Monday, April 23, 2018

Why do choirs stand in sections to learn songs? Here’s an alternative that might work better!

Most choirs rehearse and perform with voice parts standing together in blocks: all the sopranos will be together, all the basses together, etc.


But there are other ways to rehearse (and perform) songs which might make learning easier. Here is something you might want to try.

why do choirs stand in blocks of the same voice part?

There are frequent discussions about how choirs should place the different voice parts.

Some choirs stand in blocks in SATB order. Others split the voices slightly with basses in the middle: SATBTAS. Sometimes choirs will distribute the voice parts evenly throughout the space, i.e. in smaller quartets each containing SATB. And there are plenty of other alternatives (see STAB, TABS or ASSBAT – how does your choir line up?).

Whichever formation your choir ends up with, there is an assumption that when learning and rehearsing new songs, all voices of the same part will stand together in a block.

Only after the song has been learnt will different formation be tried out.

I’ve done this with my own choirs in the past. I might take a song that everyone knows really well and divide the choir up into small SATB quartets and spread them throughout the space. Or we might stand in a circle one person to a part: SATBSATBSATB …

In either case the song usually gets off to a very wobbly start. Individual singers feel very exposed as they’re not surrounded by others singing the same part. They have to rely totally on themselves. They might even get put off by the harmonies either side of them because they’ve never really heard them that clearly before.

Usually, after a little practice, things settle down.

Once people become more confident and comfortable I might even select just a few quartets to sing at the same time, or even narrow it down to one. Singers usually find it a challenge, but definitely get something from the exercise.

Then we go back to standing in block parts again.

an alternative way of learning a song in parts

Recently I decided, as an experiment, to teach a brand new song with the choir divided into quartets or standing in a circle one person to a part. I wondered if learning this way would increase the confidence of individual singers.

The singers were very apprehensive, but it worked really well.

The main effect was that each singer had to pay attention and focus. There was nobody next to them who could support them. They had to learn the part fully by themselves.

Most singers also discovered that standing next to the other harmony parts actually helped them to learn their own part better. The harmonies acted as support and reinforcement.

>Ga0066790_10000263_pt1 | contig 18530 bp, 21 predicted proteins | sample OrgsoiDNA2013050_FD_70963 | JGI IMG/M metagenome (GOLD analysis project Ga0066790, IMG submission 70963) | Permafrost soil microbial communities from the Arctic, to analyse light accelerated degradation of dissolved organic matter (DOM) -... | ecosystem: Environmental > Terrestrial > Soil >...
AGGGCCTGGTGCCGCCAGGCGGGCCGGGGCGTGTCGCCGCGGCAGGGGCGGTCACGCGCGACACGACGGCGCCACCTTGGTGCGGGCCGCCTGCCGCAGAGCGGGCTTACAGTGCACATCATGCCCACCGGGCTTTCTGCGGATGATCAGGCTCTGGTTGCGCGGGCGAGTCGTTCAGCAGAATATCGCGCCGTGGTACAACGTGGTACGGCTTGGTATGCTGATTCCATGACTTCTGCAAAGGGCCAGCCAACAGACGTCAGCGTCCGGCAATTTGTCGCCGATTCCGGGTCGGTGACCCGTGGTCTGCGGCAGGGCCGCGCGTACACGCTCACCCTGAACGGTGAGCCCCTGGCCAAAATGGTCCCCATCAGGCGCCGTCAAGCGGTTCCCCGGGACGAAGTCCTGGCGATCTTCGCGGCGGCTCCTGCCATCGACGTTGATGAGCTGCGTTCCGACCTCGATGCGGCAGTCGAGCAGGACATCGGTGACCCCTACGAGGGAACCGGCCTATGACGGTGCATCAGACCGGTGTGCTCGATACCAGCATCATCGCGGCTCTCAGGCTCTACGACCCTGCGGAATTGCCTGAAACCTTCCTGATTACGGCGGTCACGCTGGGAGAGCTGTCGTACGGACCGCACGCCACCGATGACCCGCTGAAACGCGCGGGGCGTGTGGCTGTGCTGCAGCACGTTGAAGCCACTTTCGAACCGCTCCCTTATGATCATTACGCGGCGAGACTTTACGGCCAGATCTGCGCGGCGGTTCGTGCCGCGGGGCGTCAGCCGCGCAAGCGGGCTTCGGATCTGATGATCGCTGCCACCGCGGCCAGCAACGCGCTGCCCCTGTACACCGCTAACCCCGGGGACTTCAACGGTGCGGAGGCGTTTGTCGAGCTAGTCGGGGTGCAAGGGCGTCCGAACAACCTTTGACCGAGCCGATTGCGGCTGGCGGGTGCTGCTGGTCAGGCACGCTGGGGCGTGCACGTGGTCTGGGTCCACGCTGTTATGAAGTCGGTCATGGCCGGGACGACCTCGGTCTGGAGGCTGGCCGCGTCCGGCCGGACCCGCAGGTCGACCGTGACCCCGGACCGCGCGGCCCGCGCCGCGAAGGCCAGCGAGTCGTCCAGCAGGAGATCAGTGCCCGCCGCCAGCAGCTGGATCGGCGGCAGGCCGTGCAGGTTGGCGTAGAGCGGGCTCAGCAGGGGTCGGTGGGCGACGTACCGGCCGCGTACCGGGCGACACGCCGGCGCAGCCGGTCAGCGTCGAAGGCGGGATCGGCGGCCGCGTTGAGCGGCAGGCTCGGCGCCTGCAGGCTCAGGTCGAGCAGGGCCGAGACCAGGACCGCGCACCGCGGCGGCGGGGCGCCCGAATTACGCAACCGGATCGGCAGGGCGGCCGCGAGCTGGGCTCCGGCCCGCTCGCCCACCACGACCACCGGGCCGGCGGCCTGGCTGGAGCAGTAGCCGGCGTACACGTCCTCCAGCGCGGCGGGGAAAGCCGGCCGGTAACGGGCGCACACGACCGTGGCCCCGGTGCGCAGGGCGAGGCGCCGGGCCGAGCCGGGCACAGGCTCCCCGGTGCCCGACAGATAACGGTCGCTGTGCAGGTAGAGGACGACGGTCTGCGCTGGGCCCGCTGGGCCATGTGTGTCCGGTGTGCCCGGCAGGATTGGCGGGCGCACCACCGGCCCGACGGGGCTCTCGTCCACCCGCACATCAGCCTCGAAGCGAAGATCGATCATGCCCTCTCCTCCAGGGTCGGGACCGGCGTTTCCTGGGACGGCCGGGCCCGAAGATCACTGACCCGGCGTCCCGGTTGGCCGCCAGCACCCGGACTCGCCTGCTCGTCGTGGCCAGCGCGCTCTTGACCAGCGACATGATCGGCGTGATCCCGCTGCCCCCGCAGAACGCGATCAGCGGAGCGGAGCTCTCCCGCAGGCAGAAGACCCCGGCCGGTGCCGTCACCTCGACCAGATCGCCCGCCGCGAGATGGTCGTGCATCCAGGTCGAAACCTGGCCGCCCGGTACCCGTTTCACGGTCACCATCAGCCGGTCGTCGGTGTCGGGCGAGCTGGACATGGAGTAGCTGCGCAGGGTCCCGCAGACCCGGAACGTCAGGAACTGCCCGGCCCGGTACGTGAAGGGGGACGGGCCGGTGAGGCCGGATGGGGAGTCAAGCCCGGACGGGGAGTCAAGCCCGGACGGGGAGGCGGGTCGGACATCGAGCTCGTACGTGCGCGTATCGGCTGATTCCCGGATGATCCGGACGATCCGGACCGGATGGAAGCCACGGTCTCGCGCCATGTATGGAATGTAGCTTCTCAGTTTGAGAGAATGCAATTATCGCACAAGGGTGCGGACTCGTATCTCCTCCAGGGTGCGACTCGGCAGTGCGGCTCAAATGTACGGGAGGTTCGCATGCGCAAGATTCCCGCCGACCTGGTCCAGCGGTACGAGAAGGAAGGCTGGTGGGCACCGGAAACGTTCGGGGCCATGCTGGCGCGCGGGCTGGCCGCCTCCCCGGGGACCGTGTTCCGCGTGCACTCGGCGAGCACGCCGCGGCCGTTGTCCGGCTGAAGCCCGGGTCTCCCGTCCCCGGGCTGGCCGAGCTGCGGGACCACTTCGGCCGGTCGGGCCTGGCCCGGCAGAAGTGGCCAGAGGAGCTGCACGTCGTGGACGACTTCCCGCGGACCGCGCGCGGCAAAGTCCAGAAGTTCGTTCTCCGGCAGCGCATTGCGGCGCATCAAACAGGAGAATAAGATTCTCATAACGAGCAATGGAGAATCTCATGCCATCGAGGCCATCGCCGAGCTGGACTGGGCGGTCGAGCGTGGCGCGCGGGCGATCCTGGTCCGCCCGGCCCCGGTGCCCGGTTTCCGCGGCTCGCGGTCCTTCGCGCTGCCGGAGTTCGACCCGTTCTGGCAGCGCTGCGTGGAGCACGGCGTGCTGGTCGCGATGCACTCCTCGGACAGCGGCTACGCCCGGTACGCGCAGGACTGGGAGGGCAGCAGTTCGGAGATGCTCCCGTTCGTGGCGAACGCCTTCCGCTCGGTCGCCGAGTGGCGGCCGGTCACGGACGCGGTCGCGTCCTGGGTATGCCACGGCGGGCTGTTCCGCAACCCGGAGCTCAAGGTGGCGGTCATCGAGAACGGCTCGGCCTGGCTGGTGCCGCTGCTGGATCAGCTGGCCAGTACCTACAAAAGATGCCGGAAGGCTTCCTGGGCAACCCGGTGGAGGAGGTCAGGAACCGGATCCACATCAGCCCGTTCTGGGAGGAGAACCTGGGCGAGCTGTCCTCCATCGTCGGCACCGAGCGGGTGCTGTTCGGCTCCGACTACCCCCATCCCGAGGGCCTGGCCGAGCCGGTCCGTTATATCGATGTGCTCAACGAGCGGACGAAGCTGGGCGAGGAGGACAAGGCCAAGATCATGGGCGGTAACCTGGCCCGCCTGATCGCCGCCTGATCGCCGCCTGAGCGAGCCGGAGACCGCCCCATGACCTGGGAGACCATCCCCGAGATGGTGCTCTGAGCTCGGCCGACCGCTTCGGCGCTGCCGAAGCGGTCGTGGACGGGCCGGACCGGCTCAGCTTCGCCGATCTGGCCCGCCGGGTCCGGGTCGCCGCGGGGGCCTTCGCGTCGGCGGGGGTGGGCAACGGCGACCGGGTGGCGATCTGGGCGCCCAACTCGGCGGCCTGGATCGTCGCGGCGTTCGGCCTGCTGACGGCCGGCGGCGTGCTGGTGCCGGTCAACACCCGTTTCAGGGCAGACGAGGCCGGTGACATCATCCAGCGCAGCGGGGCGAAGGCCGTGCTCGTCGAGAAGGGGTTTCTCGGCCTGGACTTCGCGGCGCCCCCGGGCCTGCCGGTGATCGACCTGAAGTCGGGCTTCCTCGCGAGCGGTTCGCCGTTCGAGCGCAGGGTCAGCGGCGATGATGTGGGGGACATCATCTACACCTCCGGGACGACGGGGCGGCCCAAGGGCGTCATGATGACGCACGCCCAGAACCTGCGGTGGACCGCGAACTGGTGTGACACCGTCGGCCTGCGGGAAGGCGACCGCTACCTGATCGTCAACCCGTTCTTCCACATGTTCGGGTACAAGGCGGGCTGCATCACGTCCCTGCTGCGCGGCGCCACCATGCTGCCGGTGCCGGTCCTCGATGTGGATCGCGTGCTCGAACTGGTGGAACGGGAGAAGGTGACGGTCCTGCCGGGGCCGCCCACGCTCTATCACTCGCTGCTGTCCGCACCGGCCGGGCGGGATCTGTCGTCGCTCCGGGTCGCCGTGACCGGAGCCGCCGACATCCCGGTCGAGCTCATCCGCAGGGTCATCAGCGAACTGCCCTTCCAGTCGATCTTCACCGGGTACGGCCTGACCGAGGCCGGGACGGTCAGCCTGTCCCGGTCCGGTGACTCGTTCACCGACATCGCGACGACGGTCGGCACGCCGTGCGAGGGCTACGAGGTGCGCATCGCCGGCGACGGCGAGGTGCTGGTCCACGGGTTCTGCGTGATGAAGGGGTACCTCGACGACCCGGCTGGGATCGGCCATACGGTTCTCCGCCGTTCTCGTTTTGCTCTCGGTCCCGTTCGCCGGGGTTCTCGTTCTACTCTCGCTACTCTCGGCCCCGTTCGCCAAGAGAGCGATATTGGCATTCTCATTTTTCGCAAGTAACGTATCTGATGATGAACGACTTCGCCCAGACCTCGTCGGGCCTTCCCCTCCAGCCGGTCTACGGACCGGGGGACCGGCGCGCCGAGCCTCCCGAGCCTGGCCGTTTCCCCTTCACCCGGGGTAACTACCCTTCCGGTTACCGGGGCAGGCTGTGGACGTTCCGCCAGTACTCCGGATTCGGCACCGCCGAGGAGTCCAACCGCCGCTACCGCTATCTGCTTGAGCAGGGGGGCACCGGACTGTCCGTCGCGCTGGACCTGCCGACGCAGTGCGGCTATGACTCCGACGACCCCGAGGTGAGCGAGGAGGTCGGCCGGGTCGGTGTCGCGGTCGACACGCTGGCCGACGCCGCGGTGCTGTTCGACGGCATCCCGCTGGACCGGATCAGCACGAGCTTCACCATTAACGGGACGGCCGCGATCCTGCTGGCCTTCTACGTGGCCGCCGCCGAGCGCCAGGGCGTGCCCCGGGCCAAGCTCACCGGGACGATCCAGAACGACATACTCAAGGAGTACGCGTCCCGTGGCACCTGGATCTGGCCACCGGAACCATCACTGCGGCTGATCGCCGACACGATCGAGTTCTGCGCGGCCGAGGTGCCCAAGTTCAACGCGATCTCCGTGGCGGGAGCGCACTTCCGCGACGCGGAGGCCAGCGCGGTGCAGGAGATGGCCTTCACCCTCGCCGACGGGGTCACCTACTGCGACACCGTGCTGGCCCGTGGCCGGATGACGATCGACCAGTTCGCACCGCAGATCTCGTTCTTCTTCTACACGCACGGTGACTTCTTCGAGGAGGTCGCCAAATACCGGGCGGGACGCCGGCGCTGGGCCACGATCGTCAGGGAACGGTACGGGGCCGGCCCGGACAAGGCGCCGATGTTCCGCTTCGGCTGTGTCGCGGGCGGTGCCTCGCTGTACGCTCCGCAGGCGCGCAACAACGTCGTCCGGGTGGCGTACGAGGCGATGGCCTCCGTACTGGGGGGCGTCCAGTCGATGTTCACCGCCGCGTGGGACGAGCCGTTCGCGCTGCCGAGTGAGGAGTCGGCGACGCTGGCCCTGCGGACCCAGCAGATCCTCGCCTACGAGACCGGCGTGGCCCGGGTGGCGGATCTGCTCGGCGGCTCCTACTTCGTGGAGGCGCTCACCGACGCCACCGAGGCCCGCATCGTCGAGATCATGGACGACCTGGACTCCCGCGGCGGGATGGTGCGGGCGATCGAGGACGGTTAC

Once the song had been learnt I tried singling out particular quartets and found that the singers could hold their parts really easily. Gone were the wobbles as they moved from being surrounded by their own part to being on their own.

the advantages of teaching and singing one person to a part

I couldn’t find a single negative to learning songs in this way. It was all positive.

  • singers focus more – nobody else is there to support you or to learn the part on your behalf so you have to concentrate.
  • singers are more confident about their own part – once you’ve learnt a part by yourself without the support of others in your part, you really know it.
  • harmonies don’t put the singers off – it’s easy in traditional choir formations to just be aware of the other parts in the distance. Standing right next to the other harmonies helps you to learn your own part, rather than feeling that they’re there to put you off!
  • there is more focused attention on the song as a whole – especially when standing in a circle, you gain a stronger understanding and feeling for the song as a whole. You can listen more attentively and be aware of how your voice fits into the overall sound.
  • vocal blend comes much more easily – standing right next to other parts makes it much easier to focus on blending your voice with others.
  • the overall sound is richer and more textured – anybody listening from the outside will get a much richer and more textured sound rather than having the basses and sopranos (for example) as completely separate stereo tracks.

any disadvantages?

I have no idea why choirs traditionally stand in block of the same voice part. I’m very happy to be enlightened, but I really can’t see any advantages!

Some people have said that conducting a choir which is divided into smaller quartets is impossible since you won’t be able to bring parts in at different times if necessary. But that’s what rehearsals are for. If the altos come in after everyone else, then you simply gesture to the choir as a whole and the altos know it’s directed at them. Simple!

The only possible downside I found (and this will be worse with very large choruses) is to actually divide your choir up into the smaller quartets. It can be a logistical problem, but once done it should be easy.

The other problem can be when individual choir members are absent as this will upset the balance of quartets more than large sections. It’s not insurmountable though.

I’d love to hear what you think. Have you ever tried teaching or learning a song like this? How was it for you?

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Chris Rowbury



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